From 11:00PM PDT on Friday, July 1 until 5:00AM PDT on Saturday, July 2, the Shmoop engineering elves will be making tweaks and improvements to the site. That means Shmoop will be unavailable for use during that time. Thanks for your patience!
We have changed our privacy policy. In addition, we use cookies on our website for various purposes. By continuing on our website, you consent to our use of cookies. You can learn about our practices by reading our privacy policy.
© 2016 Shmoop University, Inc. All rights reserved.
Yertle the Turtle and Other Stories

Yertle the Turtle and Other Stories

  

by Dr. Seuss

Dr. Uncle Dake

Character Analysis

Oh, kindly Uncle Dake. He's just sitting there in his nest, twiddling his thumbs and waiting for retirement when Gertrude flies in and throws her tantrums. This guy has classic normative character written all over him—and adult, too. You know how we know? He's pretty calm throughout this whole thing, knowing the kind of pressures that young birds are under. And yet he doesn't react like an equal, saying, "Yeah, that's pretty bad." Instead, he responds as though he's looking back. More like, "I've seen it all, and I'm tellin' ya this is pretty ridiculous."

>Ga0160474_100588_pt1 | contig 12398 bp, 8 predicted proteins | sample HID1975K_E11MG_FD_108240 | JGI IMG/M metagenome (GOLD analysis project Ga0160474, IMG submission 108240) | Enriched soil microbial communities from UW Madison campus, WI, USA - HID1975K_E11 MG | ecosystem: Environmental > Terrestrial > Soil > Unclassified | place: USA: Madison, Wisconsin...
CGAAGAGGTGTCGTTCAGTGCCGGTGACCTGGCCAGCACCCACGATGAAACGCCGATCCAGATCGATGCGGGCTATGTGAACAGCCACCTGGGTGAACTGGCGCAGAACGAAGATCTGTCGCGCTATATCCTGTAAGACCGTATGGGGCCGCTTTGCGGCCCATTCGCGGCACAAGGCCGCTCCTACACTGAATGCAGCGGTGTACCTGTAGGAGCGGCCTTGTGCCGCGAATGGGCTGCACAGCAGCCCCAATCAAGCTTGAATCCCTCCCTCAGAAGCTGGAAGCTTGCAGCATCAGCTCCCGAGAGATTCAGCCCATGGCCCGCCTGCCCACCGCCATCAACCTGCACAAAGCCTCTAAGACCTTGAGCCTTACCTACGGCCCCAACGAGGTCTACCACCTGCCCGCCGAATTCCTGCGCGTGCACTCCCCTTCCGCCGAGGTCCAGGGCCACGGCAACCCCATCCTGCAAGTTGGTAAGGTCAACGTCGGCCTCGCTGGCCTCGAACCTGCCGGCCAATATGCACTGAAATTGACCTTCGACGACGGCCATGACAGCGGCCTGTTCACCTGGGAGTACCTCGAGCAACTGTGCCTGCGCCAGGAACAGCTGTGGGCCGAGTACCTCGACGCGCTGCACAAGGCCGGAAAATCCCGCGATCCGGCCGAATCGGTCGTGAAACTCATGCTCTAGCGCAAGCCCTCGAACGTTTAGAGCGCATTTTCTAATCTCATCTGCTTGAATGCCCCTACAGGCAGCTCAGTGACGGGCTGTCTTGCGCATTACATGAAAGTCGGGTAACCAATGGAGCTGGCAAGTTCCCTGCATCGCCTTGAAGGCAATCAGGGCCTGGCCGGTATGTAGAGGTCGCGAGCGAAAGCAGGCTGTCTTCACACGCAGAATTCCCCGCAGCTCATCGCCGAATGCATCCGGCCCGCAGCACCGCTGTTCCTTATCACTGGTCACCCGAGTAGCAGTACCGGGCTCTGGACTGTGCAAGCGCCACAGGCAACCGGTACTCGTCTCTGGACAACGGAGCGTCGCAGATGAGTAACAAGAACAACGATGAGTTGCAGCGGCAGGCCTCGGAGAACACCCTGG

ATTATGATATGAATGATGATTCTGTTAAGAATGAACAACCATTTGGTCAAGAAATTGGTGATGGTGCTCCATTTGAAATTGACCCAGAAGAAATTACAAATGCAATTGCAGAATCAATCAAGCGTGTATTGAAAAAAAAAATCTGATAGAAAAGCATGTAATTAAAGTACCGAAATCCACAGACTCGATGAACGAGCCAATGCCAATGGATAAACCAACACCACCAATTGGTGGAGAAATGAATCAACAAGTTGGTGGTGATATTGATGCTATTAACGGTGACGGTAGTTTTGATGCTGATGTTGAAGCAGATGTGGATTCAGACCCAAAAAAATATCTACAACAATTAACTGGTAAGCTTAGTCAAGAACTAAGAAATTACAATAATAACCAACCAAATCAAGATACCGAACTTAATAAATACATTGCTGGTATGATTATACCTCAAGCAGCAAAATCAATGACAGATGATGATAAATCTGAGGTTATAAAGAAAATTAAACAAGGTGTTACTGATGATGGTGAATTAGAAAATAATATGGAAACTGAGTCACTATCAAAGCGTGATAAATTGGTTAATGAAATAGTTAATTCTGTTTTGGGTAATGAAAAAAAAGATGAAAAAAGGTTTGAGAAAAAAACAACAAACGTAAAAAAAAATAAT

That's why he admonishes poor Gertrude with a gentle, "Tut, tut!", tells her that such talk is "absurd," and tries his best to get her to see that she's just fine how she is (18, 19).

But, like all parental figures, he knows that Gertrude has to go on her own little journey—to fly pretty high and fall even harder—in order to see what he does. And, like a good parent, he's there to save the day in the end, rushing to the scene with extra birds to carry her home, even though he knew this was going to happen. Because that's what good parental figures do.

People who Shmooped this also Shmooped...

Advertisement